“In the morning the servants and the housemaid came in. “Now,” thought the fir, “all my splendor is going to begin again.” But they dragged him out of the room and up stairs to the garret, and threw him on the floor, in a dark corner, where no daylight shone, and there they left him. “What does this mean?” thought the tree, “what am I to do here? I can hear nothing in a place like this,” and he had time enough to think, for days and nights passed and no one came near him, and when at last somebody did come, it was only to put away large boxes in a corner.
So the tree was completely hidden from sight as if it had never existed. “It is winter now,” thought the tree, “the ground is hard and covered with snow, so that people cannot plant me. I shall be sheltered here, I dare say, until spring comes. How thoughtful and kind everybody is to me! Still I wish this place were not so dark, as well as lonely, with not even a little hare to look at.
How pleasant it was out in the forest while the snow lay on the ground, when the hare would run by, yes, and jump over me too, although I did not like it then. Oh! it is terrible lonely here.”The Fir Tree by Hans Christian Andersen
Origins of the Quote
The Fir Tree is one of Hans Christen Andersen’s finest stories. As he always does – his content so compelling that years later one can still relate and learn from what he says. There is a timelessness in what he says.
Fir trees are scouted for during Christmas and they adorn the living rooms. There is a lot of excitement around the decoration of the tree and the gifts that surround it. Here, Anderson employs an age-old trope where he personifies the tree and gives it a voice.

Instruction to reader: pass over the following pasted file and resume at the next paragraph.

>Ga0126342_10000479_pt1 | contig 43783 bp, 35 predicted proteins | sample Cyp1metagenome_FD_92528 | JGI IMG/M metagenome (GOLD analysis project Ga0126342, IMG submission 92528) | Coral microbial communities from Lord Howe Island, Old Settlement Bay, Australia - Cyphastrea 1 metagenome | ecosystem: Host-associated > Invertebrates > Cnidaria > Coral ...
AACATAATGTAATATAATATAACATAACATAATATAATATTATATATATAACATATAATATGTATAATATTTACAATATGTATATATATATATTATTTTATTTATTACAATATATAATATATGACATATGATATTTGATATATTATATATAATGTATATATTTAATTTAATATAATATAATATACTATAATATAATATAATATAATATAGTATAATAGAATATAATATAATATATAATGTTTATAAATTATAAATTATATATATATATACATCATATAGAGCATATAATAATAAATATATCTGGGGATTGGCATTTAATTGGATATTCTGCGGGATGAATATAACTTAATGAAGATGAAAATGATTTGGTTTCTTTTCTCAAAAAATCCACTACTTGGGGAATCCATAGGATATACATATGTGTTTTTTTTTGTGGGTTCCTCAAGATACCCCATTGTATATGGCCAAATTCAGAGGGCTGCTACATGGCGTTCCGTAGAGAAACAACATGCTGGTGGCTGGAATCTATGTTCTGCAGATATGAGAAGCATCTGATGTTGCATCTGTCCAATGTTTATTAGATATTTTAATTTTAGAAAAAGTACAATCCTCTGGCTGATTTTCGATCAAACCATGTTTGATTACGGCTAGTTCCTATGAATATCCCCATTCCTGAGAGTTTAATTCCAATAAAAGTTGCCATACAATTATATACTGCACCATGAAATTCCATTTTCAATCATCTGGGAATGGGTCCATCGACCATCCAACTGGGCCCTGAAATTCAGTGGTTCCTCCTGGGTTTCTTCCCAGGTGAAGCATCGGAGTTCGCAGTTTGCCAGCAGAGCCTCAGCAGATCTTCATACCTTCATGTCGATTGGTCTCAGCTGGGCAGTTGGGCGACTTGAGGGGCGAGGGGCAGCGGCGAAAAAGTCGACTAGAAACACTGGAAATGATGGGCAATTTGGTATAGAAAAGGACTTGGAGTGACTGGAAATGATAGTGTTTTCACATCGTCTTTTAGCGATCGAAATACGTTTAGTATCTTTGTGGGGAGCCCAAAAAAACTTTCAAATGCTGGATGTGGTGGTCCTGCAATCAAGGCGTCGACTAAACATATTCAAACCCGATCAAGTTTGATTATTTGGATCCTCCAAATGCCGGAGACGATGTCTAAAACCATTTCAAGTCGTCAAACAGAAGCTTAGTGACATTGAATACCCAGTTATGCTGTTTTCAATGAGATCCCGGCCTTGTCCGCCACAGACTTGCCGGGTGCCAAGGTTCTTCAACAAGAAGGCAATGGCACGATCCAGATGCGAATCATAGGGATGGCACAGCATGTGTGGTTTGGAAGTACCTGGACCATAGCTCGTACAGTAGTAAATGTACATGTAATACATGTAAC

The tree is a protagonist and not a hero. This is a unique bit of writing in this sense. The hero is not glorified as he is yet to learn. He is shown not enjoying the bounty and the opulence that surrounds him, but pines for another place. And he spends most of his time discontented. Unbeknownst, his life is about to change – plucked from nature he is stuck in a living room. He makes the mistake of thinking that it was a permanent place where he will be celebrated. What he wanted. Only to rudely awaken to the fact that he is totally dispensable. Not having made the most of his present, wisdom comes too late.
The Person Behind the Words
Andersen was born in 1805 to poor parents, fought the rigid class structure of his time throughout his life. Jonas Collin, one of the directors of the Royal Theatre in Copenhagen, funded his education. Andersen had wanted to become an actor. But life had different plans for him. Stories needed to be written, experiences waiting to be shared…
Although school was a torturous time for the sensitive artist Andersen, it was important. It saw him being admitted to the University of Copenhagen in 1828, for higher education.
Andersen was unafraid about introducing feelings and ideas that were beyond a child’s immediate comprehension. While he remained in touch with the child’s perspective, they felt a part of something bigger. Like moving closer to a truth. His stories were a combination of natural storytelling and great imagination. To that, he added the power of folk legends to produce a body of fairy tales that relate to many cultures.
Some Final Thoughts
The Fir Tree contains a massive life lesson. To live in the present, in gratitude and contentment. With respect for all that the Divine has provided. This is what makes it a great Christmas story as it provokes the readers, young and old to think about things. Real things.
Although the world of imagination and dreams are important, what one has, is also important. How we treat the environment and respond to it is important, and not merely dismiss the countless blessings that surround us. The truth is living in the moment and with gratitude. That is what separates a life lived happily or otherwise.
Check out our Quote of the Day archive where we bring you quotes hand picked by me, Divvya Nirula. Sharing the stories, people, moments behind the inspiration and thought provoking words.